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BNT162b2 COVID vaccine effective in children amid Delta, Omicron periods

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Article

Investigators of a study published in Annals of Internal Medicine concluded that the BNT162b2 COVID-19 vaccine demonstrated efficacy against the Delta and Omicron variants of COVID-19 in children and adolescents, offering new, extended follow-up period data.

BNT162b2 COVID vaccine effective in children amid Delta, Omicron periods | Image Credit: © kamon_saejueng - © kamon_saejueng - stock.adobe.com.

BNT162b2 COVID vaccine effective in children amid Delta, Omicron periods | Image Credit: © kamon_saejueng - © kamon_saejueng - stock.adobe.com.

Takeaways:

  • A study assessed the effectiveness of the BNT162b2 COVID-19 vaccine in children and adolescents during the Delta and Omicron variant periods.
  • The investigation used electronic health record (EHR) data from a national network of US pediatric medical centers and included adolescents aged 12 to 20 years during the Delta phase and children aged 5 to 11 years and adolescents aged 12 to 20 years during the Omicron phase.
  • The BNT162b2 vaccine showed approximately 98.4% effectiveness (95% CI, 98.1%-98.7%) for adolescents in the Delta period and 74.3% effectiveness (CI 72.2%-76.2%) against documented infection in children during the Omicron period.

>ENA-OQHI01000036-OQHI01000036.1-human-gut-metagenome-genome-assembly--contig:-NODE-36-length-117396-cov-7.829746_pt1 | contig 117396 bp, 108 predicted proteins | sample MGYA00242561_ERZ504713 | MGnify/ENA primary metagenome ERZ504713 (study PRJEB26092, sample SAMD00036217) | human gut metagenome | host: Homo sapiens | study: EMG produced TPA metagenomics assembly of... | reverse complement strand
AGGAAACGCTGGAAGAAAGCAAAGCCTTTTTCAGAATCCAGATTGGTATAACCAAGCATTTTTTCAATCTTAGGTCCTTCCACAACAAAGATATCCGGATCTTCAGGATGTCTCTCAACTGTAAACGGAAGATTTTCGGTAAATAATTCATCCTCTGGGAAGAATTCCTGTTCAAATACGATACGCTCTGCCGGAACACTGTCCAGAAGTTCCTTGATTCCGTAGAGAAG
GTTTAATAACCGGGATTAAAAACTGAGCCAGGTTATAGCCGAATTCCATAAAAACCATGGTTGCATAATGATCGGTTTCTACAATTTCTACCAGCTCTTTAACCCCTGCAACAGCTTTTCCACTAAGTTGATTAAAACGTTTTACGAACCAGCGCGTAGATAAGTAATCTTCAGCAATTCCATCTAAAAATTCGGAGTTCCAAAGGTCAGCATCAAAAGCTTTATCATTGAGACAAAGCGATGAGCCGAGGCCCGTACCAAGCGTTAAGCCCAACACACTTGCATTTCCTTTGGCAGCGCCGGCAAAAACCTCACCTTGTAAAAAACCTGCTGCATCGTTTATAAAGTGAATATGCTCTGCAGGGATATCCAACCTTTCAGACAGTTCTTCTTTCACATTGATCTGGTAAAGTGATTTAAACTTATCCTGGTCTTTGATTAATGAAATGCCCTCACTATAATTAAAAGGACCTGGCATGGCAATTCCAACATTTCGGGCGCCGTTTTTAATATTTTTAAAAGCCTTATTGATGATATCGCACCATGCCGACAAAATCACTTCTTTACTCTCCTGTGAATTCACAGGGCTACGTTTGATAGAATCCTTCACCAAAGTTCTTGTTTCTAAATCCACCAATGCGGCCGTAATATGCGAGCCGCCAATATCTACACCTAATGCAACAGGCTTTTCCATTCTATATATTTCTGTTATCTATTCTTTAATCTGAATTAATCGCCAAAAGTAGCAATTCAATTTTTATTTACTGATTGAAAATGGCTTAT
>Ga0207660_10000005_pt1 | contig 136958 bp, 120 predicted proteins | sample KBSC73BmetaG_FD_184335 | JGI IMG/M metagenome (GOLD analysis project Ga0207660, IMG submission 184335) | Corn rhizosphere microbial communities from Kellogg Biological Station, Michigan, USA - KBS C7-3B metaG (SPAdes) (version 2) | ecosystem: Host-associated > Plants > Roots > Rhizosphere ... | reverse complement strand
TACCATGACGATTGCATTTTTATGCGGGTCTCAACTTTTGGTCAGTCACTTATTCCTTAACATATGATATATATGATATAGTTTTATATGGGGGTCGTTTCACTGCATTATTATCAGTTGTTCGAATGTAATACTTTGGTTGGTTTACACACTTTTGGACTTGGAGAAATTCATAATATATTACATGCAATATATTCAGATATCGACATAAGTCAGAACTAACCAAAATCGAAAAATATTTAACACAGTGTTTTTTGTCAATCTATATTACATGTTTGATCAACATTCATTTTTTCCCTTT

• Vaccine effectiveness remained stable during the Delta period but declined against Omicron after four months, stabilizing afterward with wider confidence intervals.
  • The BNT162b2 vaccine demonstrated moderate effectiveness against the Omicron variant in preventing severe diseases, with high effectiveness against the Delta variant, highlighting its pivotal role in reducing SARS-CoV-2 transmission and minimizing COVID-19-related impacts in children and adolescents.

The BNT162b2 COVID-19 vaccine (Pfizer, BioNTech) was effective for various COVID-19-related outcomes in children and adolescents amid the Delta and Omicron variant periods, according to a recently published study in Annals of Internal Medicine.

On May 10, 2021, the FDA expanded emergency use of the BNT162b2 messenger RNA COVID-19 vaccine to adolescents aged 12 to 15 years, and to children aged 5 to 11 years on October 29, 2021.

Forty percent of those aged 5 to 11 years and 72% of those aged 12 to 18 years received at least 1 dose by April 5, 2023, according to the Centers for Disease Control and Prevention (CDC). Randomized clinical trials of the BNT162b2 vaccine took place before emergence of the Omicron variant.

As a result, investigators sough to assess the effectiveness of the BNT162b2 vaccine in preventing infection and severe disease “with various strains of the SARS-CoV-2 virus in previously uninfected children and adolescents.”

Previous studies had limited follow-up periods. The investigators used electronic health record (HER) data from a national network of US pediatric medical centers during the periods when Delta and Omicron variants were predominant, addressing timing gaps in the effectiveness of the BNT162b2 vaccine.